German unemployment unexpectedly rose in October adjusted for seasonal factors. That was the first increase since early last year.
The unadjusted figures were slightly down, but economists said this confirms that Germany, which still has lower unemployment rates than elsewhere in Europe, is facing an underlying downturn and uncertainty over the euro zone debt crisis means firms are reluctant to hire.
Compounding fears about the effects of a slowdown in Europe’s biggest economy, the seasonally adjusted figures from the Federal Labour Office showed unemployment rose by 10,000 compared to an expected drop of 10,000. That pushed the unemployment rate up to 7.0 percent from 6.9 percent in September.
The unadjusted rate slipped to 6.5 percent.
“(The rise) confirms the euro zone’s largest economy is experiencing an underlying economic downturn,” said Jennifer McKeown, an economist at Capital Economics, adding the deterioration may mark the start of a trend.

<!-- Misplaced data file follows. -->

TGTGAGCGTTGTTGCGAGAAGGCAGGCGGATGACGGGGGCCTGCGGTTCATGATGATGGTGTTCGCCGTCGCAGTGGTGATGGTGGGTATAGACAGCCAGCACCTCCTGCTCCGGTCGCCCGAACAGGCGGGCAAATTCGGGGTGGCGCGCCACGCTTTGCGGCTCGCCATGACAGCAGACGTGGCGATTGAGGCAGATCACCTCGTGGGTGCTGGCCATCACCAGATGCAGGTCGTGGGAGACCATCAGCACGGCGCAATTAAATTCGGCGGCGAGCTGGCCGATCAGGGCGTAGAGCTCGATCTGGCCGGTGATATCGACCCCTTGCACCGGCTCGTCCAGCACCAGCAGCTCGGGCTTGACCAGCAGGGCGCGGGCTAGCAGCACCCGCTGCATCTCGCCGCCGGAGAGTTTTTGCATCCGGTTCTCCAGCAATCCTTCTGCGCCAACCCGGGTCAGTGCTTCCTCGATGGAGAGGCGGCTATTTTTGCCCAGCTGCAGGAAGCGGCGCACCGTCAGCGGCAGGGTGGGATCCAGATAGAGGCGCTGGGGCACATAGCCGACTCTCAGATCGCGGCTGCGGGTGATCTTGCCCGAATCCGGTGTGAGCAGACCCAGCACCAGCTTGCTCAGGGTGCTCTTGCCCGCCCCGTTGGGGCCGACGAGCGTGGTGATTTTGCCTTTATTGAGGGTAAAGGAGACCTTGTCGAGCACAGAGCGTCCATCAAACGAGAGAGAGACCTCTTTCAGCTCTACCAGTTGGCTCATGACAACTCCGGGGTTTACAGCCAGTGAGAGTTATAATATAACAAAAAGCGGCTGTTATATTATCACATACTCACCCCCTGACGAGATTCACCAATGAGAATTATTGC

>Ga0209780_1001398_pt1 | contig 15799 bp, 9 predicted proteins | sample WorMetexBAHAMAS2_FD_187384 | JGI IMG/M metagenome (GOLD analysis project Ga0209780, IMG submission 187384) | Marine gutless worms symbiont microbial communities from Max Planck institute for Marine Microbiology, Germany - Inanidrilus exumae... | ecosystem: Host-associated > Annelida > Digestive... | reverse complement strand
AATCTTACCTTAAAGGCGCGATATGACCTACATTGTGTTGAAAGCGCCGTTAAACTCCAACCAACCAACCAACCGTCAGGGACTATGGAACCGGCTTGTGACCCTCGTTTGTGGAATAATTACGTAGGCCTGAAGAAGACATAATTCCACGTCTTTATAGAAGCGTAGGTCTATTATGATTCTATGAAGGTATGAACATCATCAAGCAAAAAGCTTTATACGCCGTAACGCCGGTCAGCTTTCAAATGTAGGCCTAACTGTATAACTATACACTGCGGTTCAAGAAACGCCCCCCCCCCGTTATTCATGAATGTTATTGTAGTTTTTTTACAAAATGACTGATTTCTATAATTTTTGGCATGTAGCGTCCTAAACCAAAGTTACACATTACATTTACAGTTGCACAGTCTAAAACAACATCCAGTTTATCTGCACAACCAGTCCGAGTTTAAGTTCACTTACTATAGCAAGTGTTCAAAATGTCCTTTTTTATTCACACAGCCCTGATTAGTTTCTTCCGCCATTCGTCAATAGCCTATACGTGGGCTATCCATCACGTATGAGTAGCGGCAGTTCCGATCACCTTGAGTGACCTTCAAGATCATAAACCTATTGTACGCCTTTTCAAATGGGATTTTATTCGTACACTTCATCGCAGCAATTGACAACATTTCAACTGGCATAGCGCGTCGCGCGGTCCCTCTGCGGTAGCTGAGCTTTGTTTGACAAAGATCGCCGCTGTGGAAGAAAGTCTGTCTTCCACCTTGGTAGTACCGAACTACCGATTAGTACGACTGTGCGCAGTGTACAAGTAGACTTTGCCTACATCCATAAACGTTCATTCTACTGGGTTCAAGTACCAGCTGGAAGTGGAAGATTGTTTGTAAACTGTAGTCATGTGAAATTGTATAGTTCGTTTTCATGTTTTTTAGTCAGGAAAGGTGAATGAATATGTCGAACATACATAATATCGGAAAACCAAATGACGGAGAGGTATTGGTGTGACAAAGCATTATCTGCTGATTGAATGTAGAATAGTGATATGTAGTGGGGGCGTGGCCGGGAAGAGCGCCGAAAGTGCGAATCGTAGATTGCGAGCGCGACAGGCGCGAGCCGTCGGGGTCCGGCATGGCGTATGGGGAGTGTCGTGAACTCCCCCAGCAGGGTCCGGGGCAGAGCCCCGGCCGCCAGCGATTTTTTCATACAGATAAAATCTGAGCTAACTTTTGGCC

She said the increase could hurt consumer spending, already under pressure from high inflation.
“The threat of further bailouts for the banking sector or peripheral euro zone economies will mean that cautious German consumers prefer saving to spending. The upshot is that as exports fall, consumers will not pick up the slack, leaving Germany at risk of recession,” she added.
Germany’s economy recovered quickly from the financial crisis and has been Europe’s main engine of growth.
But the pace of expansion is easing due to a global slowdown and uncertainty stemming from the euro zone debt crisis which is hitting investment and exports.